SBA 504 Loans

These are very similar to the SBA 7(a) loans except there isn’t a maximum loan amount. Regardless of how big the deal is, these loans can be used for up to 90% of the commercial property purchase price.

When using this type of loan to buy commercial property, the loan terms are usually 20 years. Just like the previously discussed SBA loan, at least 51% of the property needs to be occupied by the owner.

The Pros and Cons of Investing in Commercial Real Estate

There are two sides to every coin, and commercial investing certainly has its appealing advantages and disincentivizing drawbacks.

Advantages of Commercial Real Estate Investing

Why bother investing in commercial real estate instead of residential? Let’s look at some of the notable pros of going commercial.

Income Potential

The annual return of commercial properties tends to be between 6% and 12% of the purchase price depending on a number of factors (including the current economy, the location, etc.) Compared to the typical return for a single-family rental– between 1% and 4% at best– this is one of the most appealing aspects of choosing commercial over a residential property for investment purposes.

Alignment of Tenant and Owner Interest

When you rent out commercial space to a business, they usually have a vested interest in maintaining the storefront because it reflects on their business. Because both you and your tenant are aligned in your interests in this way, you might find that commercial tenants are more invested in maintaining and improving the quality of the property versus residential tenants.

Professional Relationships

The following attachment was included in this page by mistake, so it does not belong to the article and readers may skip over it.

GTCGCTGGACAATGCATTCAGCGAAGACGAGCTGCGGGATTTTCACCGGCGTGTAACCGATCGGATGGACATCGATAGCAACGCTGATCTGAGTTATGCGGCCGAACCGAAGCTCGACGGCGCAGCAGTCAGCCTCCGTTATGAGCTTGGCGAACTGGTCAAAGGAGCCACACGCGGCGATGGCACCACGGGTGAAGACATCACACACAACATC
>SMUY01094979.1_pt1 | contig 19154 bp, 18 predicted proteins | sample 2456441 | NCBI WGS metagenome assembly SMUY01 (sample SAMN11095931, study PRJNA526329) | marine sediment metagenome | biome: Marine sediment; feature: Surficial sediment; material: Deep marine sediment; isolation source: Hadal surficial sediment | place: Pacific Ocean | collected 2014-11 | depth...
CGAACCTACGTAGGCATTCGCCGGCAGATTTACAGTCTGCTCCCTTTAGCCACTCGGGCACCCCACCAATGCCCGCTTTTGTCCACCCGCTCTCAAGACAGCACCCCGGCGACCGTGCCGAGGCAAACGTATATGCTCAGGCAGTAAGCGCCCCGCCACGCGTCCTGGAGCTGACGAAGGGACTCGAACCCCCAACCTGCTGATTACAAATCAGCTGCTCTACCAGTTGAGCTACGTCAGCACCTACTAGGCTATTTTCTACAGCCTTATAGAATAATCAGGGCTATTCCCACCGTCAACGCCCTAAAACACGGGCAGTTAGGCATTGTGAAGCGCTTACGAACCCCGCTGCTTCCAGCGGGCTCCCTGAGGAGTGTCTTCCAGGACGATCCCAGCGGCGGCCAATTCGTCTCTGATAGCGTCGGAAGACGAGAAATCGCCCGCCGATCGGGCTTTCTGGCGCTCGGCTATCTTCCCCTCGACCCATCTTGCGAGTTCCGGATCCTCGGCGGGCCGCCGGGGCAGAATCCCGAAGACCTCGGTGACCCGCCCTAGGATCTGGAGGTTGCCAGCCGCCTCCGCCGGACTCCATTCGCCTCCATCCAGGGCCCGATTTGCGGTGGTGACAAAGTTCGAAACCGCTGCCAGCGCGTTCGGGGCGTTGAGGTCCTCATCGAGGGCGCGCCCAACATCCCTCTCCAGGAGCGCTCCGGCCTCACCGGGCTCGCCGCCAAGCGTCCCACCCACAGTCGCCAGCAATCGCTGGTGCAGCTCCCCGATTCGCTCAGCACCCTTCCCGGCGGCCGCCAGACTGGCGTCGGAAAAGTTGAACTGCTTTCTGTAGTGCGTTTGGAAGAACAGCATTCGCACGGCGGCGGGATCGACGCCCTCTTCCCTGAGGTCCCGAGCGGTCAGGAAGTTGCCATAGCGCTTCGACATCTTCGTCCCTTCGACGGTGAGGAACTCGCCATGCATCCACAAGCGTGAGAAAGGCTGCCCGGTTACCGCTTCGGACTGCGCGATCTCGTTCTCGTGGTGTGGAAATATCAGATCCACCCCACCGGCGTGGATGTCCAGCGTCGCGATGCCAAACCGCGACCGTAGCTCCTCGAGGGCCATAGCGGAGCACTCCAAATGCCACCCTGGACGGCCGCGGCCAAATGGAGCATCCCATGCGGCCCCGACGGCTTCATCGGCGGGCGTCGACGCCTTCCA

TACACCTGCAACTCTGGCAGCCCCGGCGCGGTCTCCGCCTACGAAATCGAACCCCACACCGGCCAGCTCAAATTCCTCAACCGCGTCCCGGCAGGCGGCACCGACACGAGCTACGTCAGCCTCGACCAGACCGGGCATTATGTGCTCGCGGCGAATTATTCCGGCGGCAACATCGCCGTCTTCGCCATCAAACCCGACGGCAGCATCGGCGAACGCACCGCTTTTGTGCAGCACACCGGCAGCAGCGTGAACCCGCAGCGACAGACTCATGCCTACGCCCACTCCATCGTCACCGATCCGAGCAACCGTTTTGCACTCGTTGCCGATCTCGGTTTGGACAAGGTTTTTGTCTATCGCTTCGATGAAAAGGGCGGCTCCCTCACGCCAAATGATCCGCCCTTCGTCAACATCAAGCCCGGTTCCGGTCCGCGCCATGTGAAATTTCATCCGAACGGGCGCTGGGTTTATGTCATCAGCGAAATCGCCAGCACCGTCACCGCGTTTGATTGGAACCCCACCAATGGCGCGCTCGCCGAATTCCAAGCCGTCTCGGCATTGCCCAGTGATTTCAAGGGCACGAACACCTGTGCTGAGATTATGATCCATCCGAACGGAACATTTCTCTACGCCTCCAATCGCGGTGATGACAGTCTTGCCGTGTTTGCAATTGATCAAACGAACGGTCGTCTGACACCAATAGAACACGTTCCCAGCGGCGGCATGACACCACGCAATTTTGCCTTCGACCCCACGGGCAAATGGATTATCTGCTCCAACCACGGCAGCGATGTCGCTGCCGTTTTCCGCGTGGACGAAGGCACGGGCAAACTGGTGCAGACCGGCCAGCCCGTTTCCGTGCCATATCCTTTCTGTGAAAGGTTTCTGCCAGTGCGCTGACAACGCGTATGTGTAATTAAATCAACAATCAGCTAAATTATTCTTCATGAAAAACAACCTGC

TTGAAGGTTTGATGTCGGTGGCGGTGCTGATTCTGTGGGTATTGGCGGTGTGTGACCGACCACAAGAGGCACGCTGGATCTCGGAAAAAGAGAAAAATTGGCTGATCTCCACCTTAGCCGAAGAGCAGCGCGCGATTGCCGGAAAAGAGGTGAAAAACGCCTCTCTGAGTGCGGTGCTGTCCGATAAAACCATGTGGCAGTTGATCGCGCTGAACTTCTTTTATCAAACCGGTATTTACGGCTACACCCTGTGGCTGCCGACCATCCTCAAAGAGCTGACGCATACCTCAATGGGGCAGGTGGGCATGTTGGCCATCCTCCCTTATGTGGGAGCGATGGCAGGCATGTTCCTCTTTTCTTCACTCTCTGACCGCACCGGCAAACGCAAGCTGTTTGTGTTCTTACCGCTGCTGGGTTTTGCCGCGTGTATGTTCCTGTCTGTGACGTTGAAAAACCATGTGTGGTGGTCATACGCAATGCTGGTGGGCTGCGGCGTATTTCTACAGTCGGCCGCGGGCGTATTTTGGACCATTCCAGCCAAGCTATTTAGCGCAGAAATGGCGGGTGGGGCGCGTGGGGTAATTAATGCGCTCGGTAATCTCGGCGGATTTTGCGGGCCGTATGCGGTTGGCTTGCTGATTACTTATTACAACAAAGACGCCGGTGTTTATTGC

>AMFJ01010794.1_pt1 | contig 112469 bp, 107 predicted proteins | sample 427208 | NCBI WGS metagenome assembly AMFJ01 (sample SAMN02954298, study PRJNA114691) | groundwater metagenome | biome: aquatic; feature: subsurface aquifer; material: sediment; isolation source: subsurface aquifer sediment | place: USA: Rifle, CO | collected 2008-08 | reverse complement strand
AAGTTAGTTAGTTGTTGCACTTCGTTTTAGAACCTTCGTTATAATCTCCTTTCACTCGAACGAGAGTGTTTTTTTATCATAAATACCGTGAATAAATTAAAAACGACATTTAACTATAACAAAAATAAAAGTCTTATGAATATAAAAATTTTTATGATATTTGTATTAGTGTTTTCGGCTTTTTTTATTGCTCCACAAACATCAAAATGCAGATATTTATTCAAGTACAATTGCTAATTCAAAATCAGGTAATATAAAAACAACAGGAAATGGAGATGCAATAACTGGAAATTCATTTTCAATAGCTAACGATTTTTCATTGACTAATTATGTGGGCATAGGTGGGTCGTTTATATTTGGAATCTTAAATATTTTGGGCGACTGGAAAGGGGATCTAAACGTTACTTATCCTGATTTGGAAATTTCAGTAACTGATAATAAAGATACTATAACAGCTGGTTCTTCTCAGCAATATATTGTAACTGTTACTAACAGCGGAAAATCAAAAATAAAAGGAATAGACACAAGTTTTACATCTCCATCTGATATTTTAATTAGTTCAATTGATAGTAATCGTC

Renting to residential tenants can cause a lot of problems– just talk to literally any landlord that’s been in the game for a few years. When you rent to a business, though, you often find that the relationship is much more professional from the get-go.

Limited Hours of Operation

When you rent out an apartment, you’re on call 24/7 unless you hire out property management. Most businesses, though, are only open during the day, which means that you’ll usually only get calls from the tenant during the day. Of course, the exception is emergency calls.

A business is also much more likely to be outfitted with alarm systems and cameras, which means that you are better protected if there is a break-in or other unfortunate happening in the middle of the night.

More Flexibility With Lease Terms

There aren’t as many laws that govern commercial leases as there are residential leases. This means that you have a lot more elbow room when creating a lease that works for both parties.

More Objective Price Evaluations

Evaluating the price of commercial property is usually easier than for residential real estate. This is because you can determine what the price should be based on the income statement of the current owner. Residential properties– particularly single-family homes– are much more difficult to price objectively and can be subjective to emotional pricing.

Disadvantages of Commercial Real Estate Investing

There are definitely some downsides to investing in commercial real estate that you’ll want to know about before jumping in the pool.

Increased Risk